A Theater Of The Brain

Andrew Sullivan —  Apr 19 2011 @ 8:21am

Philip Davis is studying how Shakespeare's creativity with words affects your brain. Shakespeare often changed the parts of speech so that phrases like "thick my blood" and "the cruellest she alive" keep us engaged:

As Davis's experiments have shown, instead of rejecting these "syntactic violations," the brain accepts them, and is excited by the "grammatical oddities" it is experiencing. …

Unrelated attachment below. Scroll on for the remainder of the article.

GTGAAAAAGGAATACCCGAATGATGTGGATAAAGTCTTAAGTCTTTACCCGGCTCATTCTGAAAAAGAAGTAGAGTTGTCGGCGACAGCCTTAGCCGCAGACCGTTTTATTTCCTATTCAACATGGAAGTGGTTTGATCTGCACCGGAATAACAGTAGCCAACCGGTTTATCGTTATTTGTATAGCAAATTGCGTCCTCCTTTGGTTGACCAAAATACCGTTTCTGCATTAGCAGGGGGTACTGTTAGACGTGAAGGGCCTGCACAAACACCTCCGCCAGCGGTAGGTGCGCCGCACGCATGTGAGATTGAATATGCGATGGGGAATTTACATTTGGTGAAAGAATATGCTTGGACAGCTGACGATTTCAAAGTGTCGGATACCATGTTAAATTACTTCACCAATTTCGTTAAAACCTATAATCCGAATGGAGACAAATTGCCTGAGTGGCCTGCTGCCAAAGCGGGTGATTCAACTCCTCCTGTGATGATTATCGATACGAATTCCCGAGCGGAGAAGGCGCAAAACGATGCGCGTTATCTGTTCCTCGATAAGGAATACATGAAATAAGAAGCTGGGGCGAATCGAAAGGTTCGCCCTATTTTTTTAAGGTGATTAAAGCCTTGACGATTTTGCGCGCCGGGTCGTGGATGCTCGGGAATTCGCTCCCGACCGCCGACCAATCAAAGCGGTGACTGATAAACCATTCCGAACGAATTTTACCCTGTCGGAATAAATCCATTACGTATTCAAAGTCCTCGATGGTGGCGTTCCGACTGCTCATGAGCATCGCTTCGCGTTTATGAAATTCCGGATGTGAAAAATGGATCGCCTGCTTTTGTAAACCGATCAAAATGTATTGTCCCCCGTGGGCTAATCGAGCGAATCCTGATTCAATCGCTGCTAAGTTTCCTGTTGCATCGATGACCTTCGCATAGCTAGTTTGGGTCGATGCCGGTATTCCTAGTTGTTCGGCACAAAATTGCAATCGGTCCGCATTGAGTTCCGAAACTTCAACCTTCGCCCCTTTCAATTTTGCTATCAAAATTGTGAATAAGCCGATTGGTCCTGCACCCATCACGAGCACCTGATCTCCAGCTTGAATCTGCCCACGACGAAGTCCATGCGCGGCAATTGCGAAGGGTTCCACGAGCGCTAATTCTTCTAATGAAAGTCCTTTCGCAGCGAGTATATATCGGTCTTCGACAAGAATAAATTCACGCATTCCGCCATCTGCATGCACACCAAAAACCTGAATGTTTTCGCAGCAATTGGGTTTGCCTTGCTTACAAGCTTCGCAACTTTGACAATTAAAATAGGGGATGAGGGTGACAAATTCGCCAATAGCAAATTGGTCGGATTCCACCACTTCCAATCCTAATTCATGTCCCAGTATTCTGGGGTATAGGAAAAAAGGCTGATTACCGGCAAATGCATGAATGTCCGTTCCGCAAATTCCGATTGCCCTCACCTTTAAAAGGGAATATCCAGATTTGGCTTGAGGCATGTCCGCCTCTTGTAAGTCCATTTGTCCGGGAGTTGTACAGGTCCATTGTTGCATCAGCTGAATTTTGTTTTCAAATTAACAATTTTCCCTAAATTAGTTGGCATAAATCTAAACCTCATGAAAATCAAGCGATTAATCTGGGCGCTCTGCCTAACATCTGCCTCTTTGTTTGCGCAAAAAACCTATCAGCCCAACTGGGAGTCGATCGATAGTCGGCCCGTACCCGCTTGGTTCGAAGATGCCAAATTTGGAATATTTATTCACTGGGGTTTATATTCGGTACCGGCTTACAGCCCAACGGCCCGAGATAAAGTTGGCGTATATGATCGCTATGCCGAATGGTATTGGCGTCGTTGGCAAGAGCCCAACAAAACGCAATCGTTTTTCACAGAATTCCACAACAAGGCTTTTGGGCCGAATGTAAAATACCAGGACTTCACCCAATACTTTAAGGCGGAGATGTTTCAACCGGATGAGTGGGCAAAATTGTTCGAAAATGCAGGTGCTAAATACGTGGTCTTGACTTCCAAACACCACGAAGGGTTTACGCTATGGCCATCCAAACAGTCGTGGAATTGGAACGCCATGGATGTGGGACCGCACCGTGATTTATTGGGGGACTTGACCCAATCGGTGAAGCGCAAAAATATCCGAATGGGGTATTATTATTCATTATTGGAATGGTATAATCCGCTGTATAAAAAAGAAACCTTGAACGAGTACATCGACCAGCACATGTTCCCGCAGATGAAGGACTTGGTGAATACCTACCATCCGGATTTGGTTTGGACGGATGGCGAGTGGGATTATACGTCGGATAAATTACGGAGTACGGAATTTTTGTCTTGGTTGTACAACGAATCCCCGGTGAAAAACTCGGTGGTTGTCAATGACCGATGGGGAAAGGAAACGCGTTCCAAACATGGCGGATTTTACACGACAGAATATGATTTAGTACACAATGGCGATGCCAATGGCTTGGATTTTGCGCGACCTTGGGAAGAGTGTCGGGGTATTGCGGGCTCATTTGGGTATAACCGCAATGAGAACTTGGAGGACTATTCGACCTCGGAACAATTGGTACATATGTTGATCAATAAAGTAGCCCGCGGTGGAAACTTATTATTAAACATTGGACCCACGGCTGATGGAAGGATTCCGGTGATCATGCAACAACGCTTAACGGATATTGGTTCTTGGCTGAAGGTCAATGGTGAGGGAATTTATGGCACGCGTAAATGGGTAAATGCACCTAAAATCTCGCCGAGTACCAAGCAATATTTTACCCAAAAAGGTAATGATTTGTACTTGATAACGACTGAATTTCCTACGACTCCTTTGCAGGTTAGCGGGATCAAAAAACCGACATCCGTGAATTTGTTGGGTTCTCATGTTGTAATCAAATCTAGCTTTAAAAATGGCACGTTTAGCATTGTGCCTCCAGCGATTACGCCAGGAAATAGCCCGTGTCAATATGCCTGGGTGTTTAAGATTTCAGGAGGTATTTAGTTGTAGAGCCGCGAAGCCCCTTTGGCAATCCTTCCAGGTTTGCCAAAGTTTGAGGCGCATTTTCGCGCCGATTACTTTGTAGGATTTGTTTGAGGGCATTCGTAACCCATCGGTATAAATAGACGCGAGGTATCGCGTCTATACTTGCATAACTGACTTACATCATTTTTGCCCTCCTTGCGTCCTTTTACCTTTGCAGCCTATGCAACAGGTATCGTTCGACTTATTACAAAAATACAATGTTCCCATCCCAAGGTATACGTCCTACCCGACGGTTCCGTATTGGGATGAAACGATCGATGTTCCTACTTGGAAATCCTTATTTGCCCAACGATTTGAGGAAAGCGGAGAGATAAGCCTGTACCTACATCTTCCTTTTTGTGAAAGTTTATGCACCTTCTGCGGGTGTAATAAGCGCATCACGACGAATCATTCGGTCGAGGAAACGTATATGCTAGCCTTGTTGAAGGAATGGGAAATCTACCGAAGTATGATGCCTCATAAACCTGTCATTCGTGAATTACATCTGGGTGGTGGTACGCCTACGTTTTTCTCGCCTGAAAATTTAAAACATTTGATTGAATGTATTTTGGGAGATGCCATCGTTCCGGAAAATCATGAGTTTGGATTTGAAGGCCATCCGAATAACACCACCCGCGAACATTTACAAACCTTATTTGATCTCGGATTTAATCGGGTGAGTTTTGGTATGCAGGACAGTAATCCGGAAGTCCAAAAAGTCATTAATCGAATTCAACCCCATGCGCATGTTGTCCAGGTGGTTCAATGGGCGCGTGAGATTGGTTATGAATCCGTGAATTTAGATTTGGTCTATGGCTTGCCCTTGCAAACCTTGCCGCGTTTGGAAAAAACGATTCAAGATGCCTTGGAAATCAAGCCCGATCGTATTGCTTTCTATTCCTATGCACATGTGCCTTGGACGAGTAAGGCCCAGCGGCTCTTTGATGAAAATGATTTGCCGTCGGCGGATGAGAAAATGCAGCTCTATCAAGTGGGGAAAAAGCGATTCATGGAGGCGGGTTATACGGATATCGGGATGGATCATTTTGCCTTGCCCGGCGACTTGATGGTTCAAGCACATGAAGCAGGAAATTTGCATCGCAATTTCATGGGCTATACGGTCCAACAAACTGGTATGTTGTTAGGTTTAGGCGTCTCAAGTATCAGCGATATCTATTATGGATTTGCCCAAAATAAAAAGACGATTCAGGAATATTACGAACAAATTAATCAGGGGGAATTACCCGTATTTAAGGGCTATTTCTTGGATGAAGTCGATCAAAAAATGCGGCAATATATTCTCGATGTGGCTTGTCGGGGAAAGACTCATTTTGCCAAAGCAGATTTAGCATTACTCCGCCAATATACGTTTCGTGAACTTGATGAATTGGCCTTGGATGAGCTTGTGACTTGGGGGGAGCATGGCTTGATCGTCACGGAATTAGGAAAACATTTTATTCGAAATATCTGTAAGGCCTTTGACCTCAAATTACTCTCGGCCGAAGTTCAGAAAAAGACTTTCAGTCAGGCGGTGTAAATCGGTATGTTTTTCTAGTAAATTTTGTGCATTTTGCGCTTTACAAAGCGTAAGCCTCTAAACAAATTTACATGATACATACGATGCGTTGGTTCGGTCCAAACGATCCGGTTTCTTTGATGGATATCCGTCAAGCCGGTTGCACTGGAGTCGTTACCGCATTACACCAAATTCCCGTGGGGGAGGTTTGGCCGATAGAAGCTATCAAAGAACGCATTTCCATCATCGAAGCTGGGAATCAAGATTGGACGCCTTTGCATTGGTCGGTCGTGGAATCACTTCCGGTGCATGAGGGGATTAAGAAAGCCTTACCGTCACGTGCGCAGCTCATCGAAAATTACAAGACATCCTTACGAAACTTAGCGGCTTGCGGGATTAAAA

For Davis, we need creative language "to keep the brain alive." He points out that so much of our language today, written in bullet points or simple sentences, fall into predictability. "You can often tell what someone is going to say before they finish their sentence" he says. "This represents a gradual deadening of the brain."